In addition to Pugnitello and Borgo, the Vitiarium line boasts two further wines: Gran Selezione Chianti Classico La Pieve DOCG and In Avane. La Pieve showcases the aromatic complexity of Sangiovese (blended with a selection of native grape varieties) from the best soils of the San Felice Estate. In Avane, meanwhile, is San Felice’s best expression of Chardonnay, offering up a bouquet of citrus and white floral notes.

San Felice’s Vitiarium line of wines, including the flagship Chianti Classico DOCG Borgo and Pugnitello Toscano IGT.

Together, these four wines represent the beating heart of the San Felice portfolio. Authentic expressions of their terroir, the Vitiarium wines also showcase the estate’s commitment to sustainability and biodiversity.

The Modello San Felice

But as important as the wines themselves are the principles behind them. Ever since the 1960s, the estate has been guided by an approach it calls the ‘Modello San Felice.’ This philosophy values above all the synergy between rigorous scientific research, intimate knowledge of the land and understanding the wines’ final consumers. Even today, the Modello San Felice drives the estate to continue its work toward an ever deeper understanding of its ancient grape varieties and unique terroir.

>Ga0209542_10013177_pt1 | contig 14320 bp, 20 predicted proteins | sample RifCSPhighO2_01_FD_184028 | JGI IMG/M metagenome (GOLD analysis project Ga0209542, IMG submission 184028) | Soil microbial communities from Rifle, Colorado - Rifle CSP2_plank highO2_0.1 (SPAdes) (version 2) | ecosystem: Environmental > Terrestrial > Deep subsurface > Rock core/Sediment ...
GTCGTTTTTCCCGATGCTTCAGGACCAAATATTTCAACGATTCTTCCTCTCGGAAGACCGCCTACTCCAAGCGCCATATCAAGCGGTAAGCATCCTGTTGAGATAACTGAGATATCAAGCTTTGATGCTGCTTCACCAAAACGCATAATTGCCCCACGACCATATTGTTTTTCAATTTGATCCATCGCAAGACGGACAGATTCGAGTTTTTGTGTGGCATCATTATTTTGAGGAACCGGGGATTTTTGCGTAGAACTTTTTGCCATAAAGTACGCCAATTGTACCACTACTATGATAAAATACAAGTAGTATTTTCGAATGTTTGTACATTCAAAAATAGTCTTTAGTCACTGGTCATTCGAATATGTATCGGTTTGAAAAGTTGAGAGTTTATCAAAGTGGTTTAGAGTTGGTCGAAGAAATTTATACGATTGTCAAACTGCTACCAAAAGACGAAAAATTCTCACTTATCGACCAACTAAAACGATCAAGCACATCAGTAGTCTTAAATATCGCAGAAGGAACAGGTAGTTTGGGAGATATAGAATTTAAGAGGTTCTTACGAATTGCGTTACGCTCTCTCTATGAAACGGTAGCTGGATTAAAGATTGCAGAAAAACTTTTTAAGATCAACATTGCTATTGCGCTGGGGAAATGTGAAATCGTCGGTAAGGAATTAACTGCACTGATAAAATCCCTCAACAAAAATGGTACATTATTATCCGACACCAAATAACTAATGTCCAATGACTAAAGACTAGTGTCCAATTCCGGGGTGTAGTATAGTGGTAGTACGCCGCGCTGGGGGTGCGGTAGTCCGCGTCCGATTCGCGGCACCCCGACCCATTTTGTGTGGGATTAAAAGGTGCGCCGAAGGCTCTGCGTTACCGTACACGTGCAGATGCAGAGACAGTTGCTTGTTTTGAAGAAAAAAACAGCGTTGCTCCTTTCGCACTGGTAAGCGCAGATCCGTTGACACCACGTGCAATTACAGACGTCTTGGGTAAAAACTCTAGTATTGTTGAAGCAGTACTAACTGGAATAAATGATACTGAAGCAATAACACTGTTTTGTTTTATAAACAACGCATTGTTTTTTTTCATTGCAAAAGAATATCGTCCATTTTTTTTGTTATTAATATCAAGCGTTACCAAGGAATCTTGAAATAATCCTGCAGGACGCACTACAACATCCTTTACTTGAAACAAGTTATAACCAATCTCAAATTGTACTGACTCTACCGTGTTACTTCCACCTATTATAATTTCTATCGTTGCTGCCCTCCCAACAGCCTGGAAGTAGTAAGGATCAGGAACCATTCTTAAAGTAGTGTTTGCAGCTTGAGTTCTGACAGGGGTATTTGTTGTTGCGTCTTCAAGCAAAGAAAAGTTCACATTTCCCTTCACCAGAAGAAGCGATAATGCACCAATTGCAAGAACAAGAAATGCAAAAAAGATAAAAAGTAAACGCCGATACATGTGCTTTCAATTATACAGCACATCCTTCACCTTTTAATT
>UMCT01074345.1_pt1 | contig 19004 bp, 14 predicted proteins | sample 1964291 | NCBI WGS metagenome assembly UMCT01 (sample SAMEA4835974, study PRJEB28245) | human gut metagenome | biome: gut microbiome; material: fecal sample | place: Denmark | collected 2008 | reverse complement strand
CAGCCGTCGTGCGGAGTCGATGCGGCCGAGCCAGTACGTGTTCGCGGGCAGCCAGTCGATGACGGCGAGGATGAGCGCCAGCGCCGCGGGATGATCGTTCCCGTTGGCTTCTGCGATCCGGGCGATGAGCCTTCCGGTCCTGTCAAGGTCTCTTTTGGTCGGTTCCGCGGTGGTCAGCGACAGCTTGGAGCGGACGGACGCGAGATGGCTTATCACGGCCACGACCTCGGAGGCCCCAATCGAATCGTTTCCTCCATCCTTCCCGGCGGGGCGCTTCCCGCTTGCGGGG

An all-embracing understanding of sustainability

With this restless drive to improve guiding everything the estate does, it’s no surprise that San Felice is also leading the way in its focus on sustainability – in all senses of the word. For the last 15 years, San Felice has been self-sufficient in energy, using solar panels on its estate, and has reduced the weight of its bottles to minimise the carbon emissions generated from transportation. As well as implementing regenerative viticulture practices, it is currently in the second year of conversion to organic viticulture, and is already certified by Equalitas – the estate feels that adhering to both ensures a more well-rounded sustainable approach.

Already certified by Equalitas, San Felice is currently in the process of converting its vineyards to organic viticulture.

But San Felice sees sustainability in far broader terms, and stresses the importance of its social aspects. Through its L’Orto Felice and L’Aia Felice social inclusion projects, in collaboration with social responsibility initiative Fondazione Allianz Umana Mente, it works with people with disabilities and special needs as part of a cooperative, and retired employees return to the estate to pass on their skills to the next generation.

The estate shares its knowledge widely, admitting 25 students at a time to the San Felice ‘school’ in partnership with viticultural training company Simonit&Sirch. The school teaches key vineyard skills to all kinds of growers, from the local pharmacist with half a hectare to larger operations. In this way San Felice continues to strengthen its ties with its local community and preserve the knowledge and traditions of the profession.